California's Proposition 65

What is Proposition 65?
California’s Safe Drinking Water and Toxic Enforcement Act of 1986, better known as Proposition 65, was approved by voters to address the growing concerns about exposure to toxic chemicals. Proposition 65 requires California to publish a list of chemicals, updated at least once a year, known to cause cancer, birth defects or other reproductive harm. Proposition 65 also requires California businesses to post notification about significant amounts of chemicals in the products they sell in California, use in their homes or workplaces, or that are released into the environment.

Who is affected by Proposition 65?
California businesses and anyone that sells their product in California.

What types of chemicals are on the Proposition 65 list?
The list contains a wide range of naturally occurring and synthetic chemicals that are known to cause cancer or birth defects or other reproductive harm. These chemicals include additives or ingredients in pesticides, common household products, food, drugs, dyes or solvents. Listed chemicals may also be used in manufacturing and construction, or they may be byproducts of chemical processes, such as motor vehicle exhaust.

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Current Proposition 65 List: View PDF version here

How can a compound be added to the Proposition 65 list?
Under Proposition 65, there are several mechanisms by which a compound can find itself added to the list of “chemicals known to the state of California” to cause either cancer or reproductive toxicity. Compounds can be added to the list by the panels of the State’s qualified experts, either the Cancer Identification Committee (CIC) or the Developmental and Reproductive Toxicant Identification Committee (DART-IC). Alternatively, compounds can be added onto the Proposition 65 list administratively, either because another regulatory agency (an “Authoritative Body” such as the EPA, FDA, NTP, IARC or NIOSH) has classified the compound as a carcinogen or reproductive toxicant, or the compound triggers warnings of product labels.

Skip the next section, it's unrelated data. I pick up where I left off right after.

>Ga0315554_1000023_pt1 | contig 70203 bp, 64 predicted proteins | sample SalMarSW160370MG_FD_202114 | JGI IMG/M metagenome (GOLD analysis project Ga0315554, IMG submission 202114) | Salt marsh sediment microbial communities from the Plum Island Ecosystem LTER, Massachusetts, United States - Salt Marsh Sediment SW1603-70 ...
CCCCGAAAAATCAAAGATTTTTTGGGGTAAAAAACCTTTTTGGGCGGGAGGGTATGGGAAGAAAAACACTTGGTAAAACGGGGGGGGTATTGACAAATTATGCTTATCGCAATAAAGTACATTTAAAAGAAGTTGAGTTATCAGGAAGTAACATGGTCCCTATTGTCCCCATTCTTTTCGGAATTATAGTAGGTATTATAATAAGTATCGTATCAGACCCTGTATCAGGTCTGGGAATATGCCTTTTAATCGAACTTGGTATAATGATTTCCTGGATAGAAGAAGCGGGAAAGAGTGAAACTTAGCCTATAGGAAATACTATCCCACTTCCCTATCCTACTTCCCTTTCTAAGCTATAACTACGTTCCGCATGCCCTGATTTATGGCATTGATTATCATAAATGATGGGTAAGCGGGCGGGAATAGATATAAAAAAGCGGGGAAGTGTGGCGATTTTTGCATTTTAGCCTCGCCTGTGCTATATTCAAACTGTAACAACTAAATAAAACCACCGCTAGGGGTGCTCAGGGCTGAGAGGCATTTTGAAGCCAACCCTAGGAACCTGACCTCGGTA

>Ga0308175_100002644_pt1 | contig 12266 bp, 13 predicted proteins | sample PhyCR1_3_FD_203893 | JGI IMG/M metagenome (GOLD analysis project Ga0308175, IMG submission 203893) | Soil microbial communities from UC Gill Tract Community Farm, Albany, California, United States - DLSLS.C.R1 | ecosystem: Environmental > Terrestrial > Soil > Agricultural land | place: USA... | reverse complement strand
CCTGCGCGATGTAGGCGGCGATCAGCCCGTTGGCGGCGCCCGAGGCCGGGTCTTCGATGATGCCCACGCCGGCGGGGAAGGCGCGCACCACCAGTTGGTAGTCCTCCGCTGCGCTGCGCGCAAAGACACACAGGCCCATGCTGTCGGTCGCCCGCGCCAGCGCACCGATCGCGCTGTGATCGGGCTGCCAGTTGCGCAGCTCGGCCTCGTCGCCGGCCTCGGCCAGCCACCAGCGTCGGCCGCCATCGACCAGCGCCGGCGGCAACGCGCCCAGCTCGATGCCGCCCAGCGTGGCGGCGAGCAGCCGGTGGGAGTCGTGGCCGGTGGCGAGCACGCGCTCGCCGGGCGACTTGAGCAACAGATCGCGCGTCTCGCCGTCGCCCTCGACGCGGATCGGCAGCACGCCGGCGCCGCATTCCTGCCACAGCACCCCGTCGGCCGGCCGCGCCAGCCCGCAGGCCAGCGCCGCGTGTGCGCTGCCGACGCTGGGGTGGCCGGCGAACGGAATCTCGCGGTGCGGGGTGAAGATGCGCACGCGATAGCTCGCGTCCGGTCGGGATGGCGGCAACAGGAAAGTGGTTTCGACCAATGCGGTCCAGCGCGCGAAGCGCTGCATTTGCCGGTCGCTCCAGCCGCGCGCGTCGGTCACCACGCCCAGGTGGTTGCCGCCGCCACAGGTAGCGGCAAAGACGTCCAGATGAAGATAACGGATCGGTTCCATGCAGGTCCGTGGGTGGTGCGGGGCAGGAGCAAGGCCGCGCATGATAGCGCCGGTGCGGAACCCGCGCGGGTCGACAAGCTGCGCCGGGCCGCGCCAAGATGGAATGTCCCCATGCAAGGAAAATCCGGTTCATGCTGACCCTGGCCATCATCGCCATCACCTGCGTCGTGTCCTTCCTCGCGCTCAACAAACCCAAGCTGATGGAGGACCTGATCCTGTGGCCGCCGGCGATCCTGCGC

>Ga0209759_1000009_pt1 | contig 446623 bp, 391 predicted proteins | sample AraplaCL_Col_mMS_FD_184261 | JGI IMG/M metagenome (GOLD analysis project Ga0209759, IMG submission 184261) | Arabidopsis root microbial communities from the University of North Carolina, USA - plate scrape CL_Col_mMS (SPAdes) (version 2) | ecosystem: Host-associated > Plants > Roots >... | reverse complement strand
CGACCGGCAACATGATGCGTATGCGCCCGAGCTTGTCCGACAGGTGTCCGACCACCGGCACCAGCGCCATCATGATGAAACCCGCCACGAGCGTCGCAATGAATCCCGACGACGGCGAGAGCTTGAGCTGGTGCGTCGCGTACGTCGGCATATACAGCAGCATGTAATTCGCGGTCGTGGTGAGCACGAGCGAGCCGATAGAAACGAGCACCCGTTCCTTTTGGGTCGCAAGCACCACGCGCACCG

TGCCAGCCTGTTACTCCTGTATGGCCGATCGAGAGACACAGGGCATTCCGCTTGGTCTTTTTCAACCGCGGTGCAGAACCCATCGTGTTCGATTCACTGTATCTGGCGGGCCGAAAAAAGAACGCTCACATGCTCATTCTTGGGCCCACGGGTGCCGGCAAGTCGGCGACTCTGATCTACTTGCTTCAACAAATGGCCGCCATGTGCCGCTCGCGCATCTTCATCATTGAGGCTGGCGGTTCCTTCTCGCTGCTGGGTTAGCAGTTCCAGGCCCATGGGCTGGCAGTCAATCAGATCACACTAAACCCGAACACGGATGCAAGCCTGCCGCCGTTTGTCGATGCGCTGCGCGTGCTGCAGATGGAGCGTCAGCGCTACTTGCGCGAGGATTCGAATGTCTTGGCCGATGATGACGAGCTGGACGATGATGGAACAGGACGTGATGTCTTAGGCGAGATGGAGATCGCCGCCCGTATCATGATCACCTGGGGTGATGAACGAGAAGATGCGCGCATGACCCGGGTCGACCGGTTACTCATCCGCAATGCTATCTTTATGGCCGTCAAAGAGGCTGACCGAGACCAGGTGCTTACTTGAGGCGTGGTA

Can a compound be removed from the Proposition 65 list?
Once a compound has been added to the Proposition 65 list, it can be removed, but only under conditions established in regulation, and only if the OEHHA staff are convinced these conditions have been met. The process required for delisting is complex, multi-staged, and time consuming, but worth the effort if the intended goal is met.

Who enforces Proposition 65?
The California Attorney General's Office enforces Proposition 65. In addition, any individual acting in the public interest may enforce Proposition 65 by filing a lawsuit against a business alleged to be in violation of this law. Lawsuits have been filed by the Attorney General’s Office, district attorneys, consumer advocacy groups, private citizens and law firms. Proposition 65 is enforced by litigation with the burden of proof placed on businesses rather the plaintiff.

How is a business notified that they may be in violation of Proposition 65?
A notice of the alleged violation must be sent to the business 60 days before filing a suit. This is known as a 60-day notice letter. In the interim, the Attorney General may take over the case. Public prosecutors do not need to send 60-day notices.

Because Proposition 65 is not enforced by a government agency, such as OSHA, a business should seek legal advice upon receiving a 60-day notice letter.

How can TSG help me?
TSG provides the technical expertise to support our own risk assessments, evaluate third-party risk assessments, and examine the calculations and models used by plaintiffs. In this way, plaintiffs can be prevented from obtaining judgments and settlements through the use of unrealistic models or assumptions.

Our team is often retained to provide technical expertise in negotiations with plaintiffs. As a result, our staff is familiar with approaches used by plaintiffs to generate risk assessments, which allows us to develop a plaintiff's approach in order to ensure that our assessments will withstand hostile examination and litigation. We also provide alternative or counter approaches that establish the validity of our models, and to question and discredit those used by plaintiffs, which are often excessively conservative.

TSG’s scientists have the expertise required to develop, explain and apply sound exposure models. Our scientists also examine and call into question other approaches to risk assessment that are excessively conservative or unwarranted. Our consultants work as a team to provide the knowledge, experience, technical expertise and guidance to deter litigation if possible. The same resources are applied to defend against inappropriate assumptions that are often the basis of a plaintiff's claims.

Contact TSG to learn how we can help.

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